Sunday, October 19, 2008

Cartwheels in.....


ICELAND


It was very difficult to find much information in English, but gymnastics seems to be quite a popular sport in Iceland, which is unsurprising perhaps, because of the need for its population to involve themselves in indoor activities. There seems to be many gym clubs with many athletes in various parts of Iceland, as well as a strong team gymnastics culture. Due to population, however, there seems to be a lack of coaches to make its gymnasts an international force. The Icelandic National team compete in club meets in Sweden, as well as European, Northern European and World gymnastics championships. The highest ranking gymnast at the 2007 World Championships in Stuttgart was ranked 127th in the individual qualifications.

In an endeavor to improve their program, Iceland, like many countries, turned to Romania, to advertise for potential coaches. Candidates were invited to apply as a couple or as two individuals who were willing to work together. They would be living in a town called that had a population of eleven thousand people to teach artistic gymnastics and trampolining to 260 girls over a thirty hour working week. Another club in Gerpla advertised for coaches too, for the 1400 hundred-member-strong club, claiming that most members of the Icelandic national team had recently come from there in order to entice would-be coaches.


Ingibjorg H. Barnasson was very active in the women's liberation movement in Iceland and one of the pioneering teachers of school gymnastics. After attending the Women's School in Reykjavik, she continued her studies in Denmark, graduating in gymnastics.
She spent years traveling through countries like Switzerland and Germany in order to learn more about teaching. She taught gymnastics in the children's school of Reykjavik before becoming the principal.



Stano, writer of an Icelandic gymnastics blog, worked a as coach in a rapidly developing club called Fimleikadiel Keflavik until 1998 in Iceland. He describes working in a place so small that the apparatus had to be moved in and out of place before and after every practice. He fondly describes the enthusiasm and love for gymnastics from the students and the people around him, but remembers it as being very difficult to teach the sport at a high level. He must have had some success though, as three of his girls had made the Icelandic National Team. He also must have been a well-loved coach because in his blog he includes a letter by one of his former students who, though having grown up and having jobs and children, wrote of sitting down and watching old gymnastics videos together with another girl who took his classes and having great memories of their time in the sport.

Ragnhildur Steinunn was Stano's most successful student. He describes her as "never the leader of the group, but the one who was working while everyone was having a break." He described how she sacrificed a vacation to the Canary Islands in order to compete at the Icelandic Championships. It must have been worth the sacrifice for her because she won the first medal the club had received in ten years with a bronze on beam and over the years became on of Iceland's greatest gymnasts.





Gisli Gardarsson,an Icelandic theater director working all over the world, has not forgotten his past in gymnastics (edit!) In an article in Time Out New York magazine, he is described as being incredibly successful in his short career, having had work commissioned by the Barbican in London, and having had actors like Jude Law and Sean Connery vying for parts in his plays. He tells the journalist that he gave up being a nationally competitive gymnast mostly for financial reasons, but takes the physicality of his past career into his new one. "Because of my training, I know what the human body can do. And then we train intensively until the actors can do it too!"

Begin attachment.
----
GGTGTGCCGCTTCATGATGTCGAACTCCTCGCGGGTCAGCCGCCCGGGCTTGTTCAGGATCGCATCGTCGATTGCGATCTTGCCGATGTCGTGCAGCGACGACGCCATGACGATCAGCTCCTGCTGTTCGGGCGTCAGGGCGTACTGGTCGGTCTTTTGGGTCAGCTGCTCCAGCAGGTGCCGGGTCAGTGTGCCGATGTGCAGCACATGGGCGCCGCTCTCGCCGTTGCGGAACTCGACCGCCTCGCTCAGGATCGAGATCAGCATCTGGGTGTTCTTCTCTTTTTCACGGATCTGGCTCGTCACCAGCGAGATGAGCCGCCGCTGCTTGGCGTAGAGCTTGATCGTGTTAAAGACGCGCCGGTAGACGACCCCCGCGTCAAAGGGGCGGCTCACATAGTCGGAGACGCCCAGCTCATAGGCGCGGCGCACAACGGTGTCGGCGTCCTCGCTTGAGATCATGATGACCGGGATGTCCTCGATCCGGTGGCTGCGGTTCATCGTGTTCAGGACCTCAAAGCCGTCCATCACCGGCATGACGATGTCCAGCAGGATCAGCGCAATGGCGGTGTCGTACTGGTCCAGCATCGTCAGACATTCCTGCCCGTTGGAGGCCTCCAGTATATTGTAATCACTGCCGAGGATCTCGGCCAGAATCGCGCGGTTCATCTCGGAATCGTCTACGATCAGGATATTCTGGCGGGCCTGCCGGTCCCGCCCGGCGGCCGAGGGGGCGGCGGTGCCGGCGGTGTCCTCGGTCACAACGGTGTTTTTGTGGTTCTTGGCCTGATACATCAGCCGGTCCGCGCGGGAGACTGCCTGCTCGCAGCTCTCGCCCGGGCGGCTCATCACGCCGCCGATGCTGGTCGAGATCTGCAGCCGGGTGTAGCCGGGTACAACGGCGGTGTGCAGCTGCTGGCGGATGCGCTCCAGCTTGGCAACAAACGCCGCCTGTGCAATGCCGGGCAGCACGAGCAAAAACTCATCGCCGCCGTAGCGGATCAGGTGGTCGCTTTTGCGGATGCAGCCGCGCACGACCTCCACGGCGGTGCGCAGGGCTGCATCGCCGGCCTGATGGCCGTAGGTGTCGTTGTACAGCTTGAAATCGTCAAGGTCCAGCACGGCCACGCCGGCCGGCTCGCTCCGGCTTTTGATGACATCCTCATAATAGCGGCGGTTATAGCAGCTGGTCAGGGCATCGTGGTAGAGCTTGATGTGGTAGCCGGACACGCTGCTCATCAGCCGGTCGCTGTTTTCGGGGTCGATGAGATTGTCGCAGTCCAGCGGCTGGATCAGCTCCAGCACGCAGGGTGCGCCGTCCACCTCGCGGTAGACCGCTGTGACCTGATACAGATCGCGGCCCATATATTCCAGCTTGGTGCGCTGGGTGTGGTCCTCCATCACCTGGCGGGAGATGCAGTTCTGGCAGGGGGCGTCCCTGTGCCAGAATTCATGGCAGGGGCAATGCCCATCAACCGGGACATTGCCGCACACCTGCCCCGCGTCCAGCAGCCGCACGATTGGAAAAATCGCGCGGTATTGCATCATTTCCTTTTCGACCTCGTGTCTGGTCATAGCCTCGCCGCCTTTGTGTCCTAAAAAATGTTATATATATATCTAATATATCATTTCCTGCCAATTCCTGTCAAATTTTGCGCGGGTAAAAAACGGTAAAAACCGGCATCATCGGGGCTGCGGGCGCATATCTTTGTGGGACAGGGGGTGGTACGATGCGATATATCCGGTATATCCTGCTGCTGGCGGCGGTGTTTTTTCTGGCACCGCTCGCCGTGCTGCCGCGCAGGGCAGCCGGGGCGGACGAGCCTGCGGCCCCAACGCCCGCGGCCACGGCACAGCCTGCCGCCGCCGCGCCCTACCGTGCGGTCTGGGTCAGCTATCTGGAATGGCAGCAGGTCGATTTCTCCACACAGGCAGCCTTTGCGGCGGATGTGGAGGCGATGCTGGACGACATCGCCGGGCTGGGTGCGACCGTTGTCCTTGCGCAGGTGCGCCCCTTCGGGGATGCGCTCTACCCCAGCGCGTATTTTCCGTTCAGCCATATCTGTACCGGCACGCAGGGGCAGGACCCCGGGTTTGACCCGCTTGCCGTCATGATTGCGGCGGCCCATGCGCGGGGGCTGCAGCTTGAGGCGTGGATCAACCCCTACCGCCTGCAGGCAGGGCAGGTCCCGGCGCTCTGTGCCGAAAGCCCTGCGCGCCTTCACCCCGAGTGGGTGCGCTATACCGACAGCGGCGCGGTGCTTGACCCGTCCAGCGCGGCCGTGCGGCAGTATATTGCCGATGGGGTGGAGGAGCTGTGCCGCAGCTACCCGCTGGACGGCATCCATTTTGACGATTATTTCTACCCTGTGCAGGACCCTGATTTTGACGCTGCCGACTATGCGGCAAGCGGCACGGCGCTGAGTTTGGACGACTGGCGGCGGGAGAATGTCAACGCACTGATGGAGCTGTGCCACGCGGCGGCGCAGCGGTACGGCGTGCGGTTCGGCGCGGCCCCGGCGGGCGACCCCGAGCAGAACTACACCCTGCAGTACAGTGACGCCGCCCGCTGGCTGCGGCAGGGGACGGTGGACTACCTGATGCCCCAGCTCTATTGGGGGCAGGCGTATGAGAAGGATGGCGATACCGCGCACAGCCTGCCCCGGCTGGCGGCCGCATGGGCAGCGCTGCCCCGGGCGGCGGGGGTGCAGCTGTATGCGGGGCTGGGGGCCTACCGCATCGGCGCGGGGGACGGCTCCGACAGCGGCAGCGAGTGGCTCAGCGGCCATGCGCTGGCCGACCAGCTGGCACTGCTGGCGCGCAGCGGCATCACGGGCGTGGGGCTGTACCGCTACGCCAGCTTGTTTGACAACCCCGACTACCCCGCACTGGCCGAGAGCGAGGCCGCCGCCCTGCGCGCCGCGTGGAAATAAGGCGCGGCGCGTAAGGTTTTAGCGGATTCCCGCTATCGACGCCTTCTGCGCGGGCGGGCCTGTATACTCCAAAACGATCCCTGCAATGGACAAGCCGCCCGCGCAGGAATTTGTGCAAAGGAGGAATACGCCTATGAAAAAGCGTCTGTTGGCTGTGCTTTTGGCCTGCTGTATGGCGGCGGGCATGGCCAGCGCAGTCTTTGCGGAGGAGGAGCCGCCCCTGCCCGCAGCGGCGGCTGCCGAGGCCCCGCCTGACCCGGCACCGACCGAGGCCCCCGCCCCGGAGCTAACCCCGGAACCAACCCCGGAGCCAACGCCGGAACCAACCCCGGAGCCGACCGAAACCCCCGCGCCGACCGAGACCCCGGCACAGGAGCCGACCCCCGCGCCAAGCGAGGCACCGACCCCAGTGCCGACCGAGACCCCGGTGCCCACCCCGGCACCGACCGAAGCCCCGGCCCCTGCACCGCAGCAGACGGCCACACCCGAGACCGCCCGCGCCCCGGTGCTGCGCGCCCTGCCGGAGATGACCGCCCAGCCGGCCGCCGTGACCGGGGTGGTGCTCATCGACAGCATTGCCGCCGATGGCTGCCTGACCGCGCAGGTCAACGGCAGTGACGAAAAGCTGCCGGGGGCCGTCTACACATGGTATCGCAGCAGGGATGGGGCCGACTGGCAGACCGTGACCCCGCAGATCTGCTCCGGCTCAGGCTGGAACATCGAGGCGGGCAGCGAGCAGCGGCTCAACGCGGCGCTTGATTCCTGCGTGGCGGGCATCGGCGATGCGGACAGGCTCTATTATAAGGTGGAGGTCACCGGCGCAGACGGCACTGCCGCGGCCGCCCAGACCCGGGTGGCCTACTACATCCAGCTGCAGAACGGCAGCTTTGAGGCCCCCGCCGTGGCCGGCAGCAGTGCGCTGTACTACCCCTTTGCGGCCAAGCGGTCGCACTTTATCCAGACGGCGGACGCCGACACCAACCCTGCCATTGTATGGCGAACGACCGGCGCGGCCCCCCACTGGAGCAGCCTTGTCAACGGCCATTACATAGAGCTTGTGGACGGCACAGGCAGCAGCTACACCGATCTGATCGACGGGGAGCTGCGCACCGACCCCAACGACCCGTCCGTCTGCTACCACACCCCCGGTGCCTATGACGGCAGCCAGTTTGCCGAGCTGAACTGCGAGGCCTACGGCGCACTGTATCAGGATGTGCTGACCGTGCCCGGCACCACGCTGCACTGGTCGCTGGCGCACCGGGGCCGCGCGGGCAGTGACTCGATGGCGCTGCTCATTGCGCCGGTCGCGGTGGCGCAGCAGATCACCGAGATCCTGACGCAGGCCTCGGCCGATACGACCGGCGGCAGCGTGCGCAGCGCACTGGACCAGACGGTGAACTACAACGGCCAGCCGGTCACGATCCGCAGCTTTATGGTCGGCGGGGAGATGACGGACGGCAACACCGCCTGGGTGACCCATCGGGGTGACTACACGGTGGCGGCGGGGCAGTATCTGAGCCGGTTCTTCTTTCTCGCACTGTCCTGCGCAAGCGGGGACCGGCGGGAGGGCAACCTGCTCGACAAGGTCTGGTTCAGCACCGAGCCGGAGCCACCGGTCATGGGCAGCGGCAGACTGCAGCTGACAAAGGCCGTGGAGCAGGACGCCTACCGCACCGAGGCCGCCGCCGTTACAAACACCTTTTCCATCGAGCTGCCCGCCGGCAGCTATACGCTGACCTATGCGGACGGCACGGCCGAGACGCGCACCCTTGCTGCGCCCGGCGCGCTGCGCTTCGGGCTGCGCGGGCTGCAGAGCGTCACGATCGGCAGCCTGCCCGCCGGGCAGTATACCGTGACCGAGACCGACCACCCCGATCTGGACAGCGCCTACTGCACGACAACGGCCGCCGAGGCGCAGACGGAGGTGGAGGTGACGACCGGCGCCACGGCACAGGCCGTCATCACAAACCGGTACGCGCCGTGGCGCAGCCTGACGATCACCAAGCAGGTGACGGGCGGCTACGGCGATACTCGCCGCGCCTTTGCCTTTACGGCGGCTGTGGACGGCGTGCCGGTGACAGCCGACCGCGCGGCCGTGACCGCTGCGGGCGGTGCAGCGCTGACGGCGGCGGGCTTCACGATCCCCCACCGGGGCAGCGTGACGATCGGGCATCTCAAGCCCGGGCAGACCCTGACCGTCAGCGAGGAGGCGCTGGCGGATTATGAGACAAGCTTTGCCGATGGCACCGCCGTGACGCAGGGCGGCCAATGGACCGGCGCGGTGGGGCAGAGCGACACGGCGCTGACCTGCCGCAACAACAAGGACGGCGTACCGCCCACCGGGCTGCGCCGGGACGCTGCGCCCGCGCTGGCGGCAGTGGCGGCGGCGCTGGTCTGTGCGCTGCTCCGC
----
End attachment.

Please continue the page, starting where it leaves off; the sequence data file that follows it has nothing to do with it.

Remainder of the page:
Gigja Hermannsson is one of many U.S gymnasts who train in the states but compete for their native country. Though not yet an elite gymnast at the time of the article written about her in the Almaden Valley Times, she was able to compete for the Icelandic team at the 2003 Anaheim World Championship. This, however, was not an easy task, as Gigja had to overcome a debilitating bout on mononucleosis, in order to train and compete. Gigja came out of the Worlds ranked 124th in the world. Her coach, Donna Craig, said opf her achievement, "When the big day finally arrived, Gigja did a terrific job. Who would have ever dreamed that a young girl from the Almaden Valley could have fought through mono and propelled herself into the world scene in just four months? I am so proud of her."

(note, if any natives are reading this, please excuse dodgy spelling of Icelandic names!)

4 comments:

  1. Interesting article - but this sentence gave me pause! :D

    "Gisli Gardarsson,an Icelandic theater director working all over the world has not forgotten his pasty in gymnastics."

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  2. Hi!
    Teamgym is very popular in Iceland, they actually have a womens team who places 2nd in the european championships in Ostrava 2006! And on friday, they will compete again in the 2008 europeans in Ghent! :):):)

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  3. I went to Iceland once. At the airport, they had these posters all over the place showing pictures of Icelanders with their names and the meanings of their names. I think I remember one poster had a (female) gymnast on it.

    Also, I would think that the Icelanders' relatively tall stature would hurt their gymnastics potential.

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  4. Hee hee! That was a great mis-spell! See how much I need a new computer so I am not always writing this darn thing on other people's computers and always in too much of a hurry to edit properly!

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